Montgomery County Police Need Our Support
By William Zartman
Policing is a life-risking and neighborhood-building calling, and we are fortunate to have a committed police force in Montgomery County that does its job professionally, is open to discussion, and keeps us safe. Since this is the case, why is the county government attacking our police, reducing its numbers, and keeping its pay low, all of which contributes to a significant decline in morale? How can those in law enforcement do their jobs under such conditions? If the members of our county government were thinking clearly, they would make a point to meet with the police instead of turning down invitations to do so. Getting to know each other on a personal basis would not only open the door to any complaints, but provide opportunities to work out solutions to real (not imagined) problems together.
Instead, the County Council seems to believe that Montgomery County is another Seattle or Portland, Minneapolis, Chicago or even Baltimore. Although that is not the case, the current mood of public panic has not only sullied our attitudes toward education and even covid, but has also destroyed our ability to separate reality from media headlines. It has also hampered our ability to make sound decisions. Our county police force does not use the knee or the choke hold (they’re prohibited). They stop speeding cars, not drivers—one cannot profile a car (statistics show a distribution of arrests that reflects the population of the area, and provides no evidence in the county in general of profiling).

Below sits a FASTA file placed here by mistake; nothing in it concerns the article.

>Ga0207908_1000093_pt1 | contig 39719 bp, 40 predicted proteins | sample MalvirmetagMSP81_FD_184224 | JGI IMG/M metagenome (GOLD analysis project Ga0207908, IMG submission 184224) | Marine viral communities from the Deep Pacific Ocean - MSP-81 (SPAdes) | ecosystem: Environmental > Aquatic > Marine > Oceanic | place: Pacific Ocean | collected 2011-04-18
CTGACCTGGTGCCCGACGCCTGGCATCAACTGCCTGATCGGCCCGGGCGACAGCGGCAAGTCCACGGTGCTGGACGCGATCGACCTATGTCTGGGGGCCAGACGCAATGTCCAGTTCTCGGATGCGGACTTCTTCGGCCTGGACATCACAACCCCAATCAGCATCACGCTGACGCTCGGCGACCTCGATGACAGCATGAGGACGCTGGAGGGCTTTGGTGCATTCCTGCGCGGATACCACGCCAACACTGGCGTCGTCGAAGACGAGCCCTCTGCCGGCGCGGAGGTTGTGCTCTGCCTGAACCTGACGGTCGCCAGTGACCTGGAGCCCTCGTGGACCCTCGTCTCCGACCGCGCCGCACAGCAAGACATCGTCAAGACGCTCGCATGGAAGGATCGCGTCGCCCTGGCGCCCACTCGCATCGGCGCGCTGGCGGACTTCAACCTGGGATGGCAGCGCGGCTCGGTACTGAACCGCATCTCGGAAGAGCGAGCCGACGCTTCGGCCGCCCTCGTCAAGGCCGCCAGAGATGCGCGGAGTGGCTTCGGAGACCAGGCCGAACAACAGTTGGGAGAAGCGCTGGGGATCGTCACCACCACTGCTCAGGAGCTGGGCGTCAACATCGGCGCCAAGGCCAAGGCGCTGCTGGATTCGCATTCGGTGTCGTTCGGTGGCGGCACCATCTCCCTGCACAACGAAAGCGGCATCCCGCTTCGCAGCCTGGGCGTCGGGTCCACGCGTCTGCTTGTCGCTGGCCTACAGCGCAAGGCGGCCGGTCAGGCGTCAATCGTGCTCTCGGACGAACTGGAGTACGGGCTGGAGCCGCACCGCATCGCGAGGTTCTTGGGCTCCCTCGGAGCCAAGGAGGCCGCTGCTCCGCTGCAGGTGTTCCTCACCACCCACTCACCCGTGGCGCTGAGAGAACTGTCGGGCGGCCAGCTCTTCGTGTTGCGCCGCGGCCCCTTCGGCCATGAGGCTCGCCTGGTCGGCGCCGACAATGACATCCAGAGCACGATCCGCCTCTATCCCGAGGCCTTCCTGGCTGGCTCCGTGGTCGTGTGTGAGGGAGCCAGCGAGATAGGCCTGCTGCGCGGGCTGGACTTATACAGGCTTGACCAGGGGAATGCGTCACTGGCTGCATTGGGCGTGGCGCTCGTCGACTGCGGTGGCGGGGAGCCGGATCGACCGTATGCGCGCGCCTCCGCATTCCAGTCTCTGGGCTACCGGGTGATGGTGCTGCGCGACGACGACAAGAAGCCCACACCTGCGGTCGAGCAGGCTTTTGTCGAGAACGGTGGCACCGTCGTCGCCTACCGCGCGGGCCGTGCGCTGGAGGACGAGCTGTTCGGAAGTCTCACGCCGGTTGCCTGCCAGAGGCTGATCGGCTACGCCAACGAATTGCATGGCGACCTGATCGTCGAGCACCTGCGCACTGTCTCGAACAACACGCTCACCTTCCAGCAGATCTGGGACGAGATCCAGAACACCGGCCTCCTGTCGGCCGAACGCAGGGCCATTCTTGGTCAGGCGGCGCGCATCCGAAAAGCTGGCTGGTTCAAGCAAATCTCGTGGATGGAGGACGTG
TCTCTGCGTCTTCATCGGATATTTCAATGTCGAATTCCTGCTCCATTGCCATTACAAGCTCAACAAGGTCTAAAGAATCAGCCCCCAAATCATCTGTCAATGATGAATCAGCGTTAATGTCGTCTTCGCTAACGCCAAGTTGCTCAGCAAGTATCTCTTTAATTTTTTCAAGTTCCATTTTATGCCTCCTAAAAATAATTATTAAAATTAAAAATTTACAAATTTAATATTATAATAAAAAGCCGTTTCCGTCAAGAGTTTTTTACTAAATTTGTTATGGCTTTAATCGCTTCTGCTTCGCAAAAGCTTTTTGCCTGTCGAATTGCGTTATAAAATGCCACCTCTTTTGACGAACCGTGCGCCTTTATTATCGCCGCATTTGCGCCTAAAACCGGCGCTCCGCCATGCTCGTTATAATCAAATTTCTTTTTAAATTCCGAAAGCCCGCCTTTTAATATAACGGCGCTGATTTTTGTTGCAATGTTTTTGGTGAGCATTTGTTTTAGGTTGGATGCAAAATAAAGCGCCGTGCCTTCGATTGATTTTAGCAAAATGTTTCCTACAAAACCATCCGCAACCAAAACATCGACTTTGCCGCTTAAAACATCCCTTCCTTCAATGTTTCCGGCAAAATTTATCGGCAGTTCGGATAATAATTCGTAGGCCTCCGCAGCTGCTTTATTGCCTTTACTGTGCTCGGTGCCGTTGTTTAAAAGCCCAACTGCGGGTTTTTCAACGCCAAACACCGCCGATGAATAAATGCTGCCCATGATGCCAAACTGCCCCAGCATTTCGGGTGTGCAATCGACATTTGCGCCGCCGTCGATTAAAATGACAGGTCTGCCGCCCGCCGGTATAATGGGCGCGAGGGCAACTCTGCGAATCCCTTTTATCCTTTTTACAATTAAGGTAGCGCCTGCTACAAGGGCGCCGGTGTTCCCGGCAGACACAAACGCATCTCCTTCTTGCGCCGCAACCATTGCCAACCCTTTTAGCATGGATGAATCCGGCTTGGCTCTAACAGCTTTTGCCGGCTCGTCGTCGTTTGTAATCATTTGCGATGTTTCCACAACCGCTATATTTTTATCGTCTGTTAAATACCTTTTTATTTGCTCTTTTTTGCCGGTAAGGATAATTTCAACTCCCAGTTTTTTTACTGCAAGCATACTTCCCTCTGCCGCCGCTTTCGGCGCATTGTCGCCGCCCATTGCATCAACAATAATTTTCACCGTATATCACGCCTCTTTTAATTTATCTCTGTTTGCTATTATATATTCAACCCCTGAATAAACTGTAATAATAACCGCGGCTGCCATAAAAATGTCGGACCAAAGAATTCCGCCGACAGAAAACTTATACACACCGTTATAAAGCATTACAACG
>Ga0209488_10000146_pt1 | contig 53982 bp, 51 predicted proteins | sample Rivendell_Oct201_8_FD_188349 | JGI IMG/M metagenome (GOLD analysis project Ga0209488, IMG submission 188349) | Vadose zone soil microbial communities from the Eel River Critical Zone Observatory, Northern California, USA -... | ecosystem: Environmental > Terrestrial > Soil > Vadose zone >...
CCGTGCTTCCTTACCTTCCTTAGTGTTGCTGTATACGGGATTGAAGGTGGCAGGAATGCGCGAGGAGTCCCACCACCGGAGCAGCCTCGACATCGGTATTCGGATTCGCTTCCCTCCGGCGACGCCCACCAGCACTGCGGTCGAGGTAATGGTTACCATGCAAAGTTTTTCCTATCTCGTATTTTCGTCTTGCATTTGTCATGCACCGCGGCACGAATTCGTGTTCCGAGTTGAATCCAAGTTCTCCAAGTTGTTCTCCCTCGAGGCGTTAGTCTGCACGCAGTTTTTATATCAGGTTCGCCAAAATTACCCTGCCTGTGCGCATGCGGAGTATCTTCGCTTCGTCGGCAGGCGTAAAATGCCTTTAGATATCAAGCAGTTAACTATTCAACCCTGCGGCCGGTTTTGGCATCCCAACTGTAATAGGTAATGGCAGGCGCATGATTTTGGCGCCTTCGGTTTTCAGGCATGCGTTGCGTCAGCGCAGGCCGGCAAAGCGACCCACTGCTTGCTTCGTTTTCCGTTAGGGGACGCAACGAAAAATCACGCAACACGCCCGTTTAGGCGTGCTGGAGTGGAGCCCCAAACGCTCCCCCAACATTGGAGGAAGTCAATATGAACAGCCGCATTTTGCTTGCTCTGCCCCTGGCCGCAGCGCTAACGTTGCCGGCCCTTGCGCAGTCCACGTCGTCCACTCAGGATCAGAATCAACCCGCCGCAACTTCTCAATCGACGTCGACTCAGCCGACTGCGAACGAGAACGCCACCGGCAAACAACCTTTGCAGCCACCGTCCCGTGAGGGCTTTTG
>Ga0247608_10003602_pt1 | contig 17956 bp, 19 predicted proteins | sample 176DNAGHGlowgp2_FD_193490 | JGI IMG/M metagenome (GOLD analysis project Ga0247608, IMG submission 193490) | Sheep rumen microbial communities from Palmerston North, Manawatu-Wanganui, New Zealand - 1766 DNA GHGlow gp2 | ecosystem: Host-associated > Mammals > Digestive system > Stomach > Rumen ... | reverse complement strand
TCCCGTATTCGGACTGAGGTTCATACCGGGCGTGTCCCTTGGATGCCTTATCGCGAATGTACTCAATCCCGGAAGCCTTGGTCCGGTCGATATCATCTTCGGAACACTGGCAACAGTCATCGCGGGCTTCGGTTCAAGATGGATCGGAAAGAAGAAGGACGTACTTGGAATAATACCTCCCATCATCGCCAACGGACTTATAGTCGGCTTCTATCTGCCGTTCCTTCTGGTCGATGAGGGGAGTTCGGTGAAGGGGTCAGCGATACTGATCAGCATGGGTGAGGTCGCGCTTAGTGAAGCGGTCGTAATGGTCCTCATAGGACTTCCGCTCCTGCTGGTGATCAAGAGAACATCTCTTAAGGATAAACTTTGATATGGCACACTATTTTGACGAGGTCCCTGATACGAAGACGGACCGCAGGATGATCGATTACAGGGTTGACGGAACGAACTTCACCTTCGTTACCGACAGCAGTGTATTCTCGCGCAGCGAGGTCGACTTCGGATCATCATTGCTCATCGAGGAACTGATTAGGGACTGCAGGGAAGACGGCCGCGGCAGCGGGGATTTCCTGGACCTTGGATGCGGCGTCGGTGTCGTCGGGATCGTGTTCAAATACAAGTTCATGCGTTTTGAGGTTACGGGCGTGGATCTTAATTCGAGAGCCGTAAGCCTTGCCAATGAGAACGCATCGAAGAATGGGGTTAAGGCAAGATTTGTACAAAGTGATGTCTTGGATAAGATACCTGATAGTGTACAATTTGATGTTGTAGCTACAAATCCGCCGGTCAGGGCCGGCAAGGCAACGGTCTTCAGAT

We expect evenhanded justice from our policemen and women. We also expect secure conditions for their jobs so that they can provide security for us. We believe that any deviations from generally acceptable conduct should be treated as individual exceptions (which are liable to occur in every human activity) and not be used as typical examples of the entire profession. We believe that the police in Montgomery County will continue to act and be treated as neighborhood builders, who we can trust and respect. Moreover, we assume that our public authorities will stand up for them and provide them with full support as agents of that authority and friends of the people. Which they are.
Dr. I William Zartman is Jacob Blaustein Distinguished Professor Emeritus of Intenational Organization and Conflict Management at the School of Advanced International Studies of the Johns Hopkins University and a Member of the Montgomery County Republican Central Committee.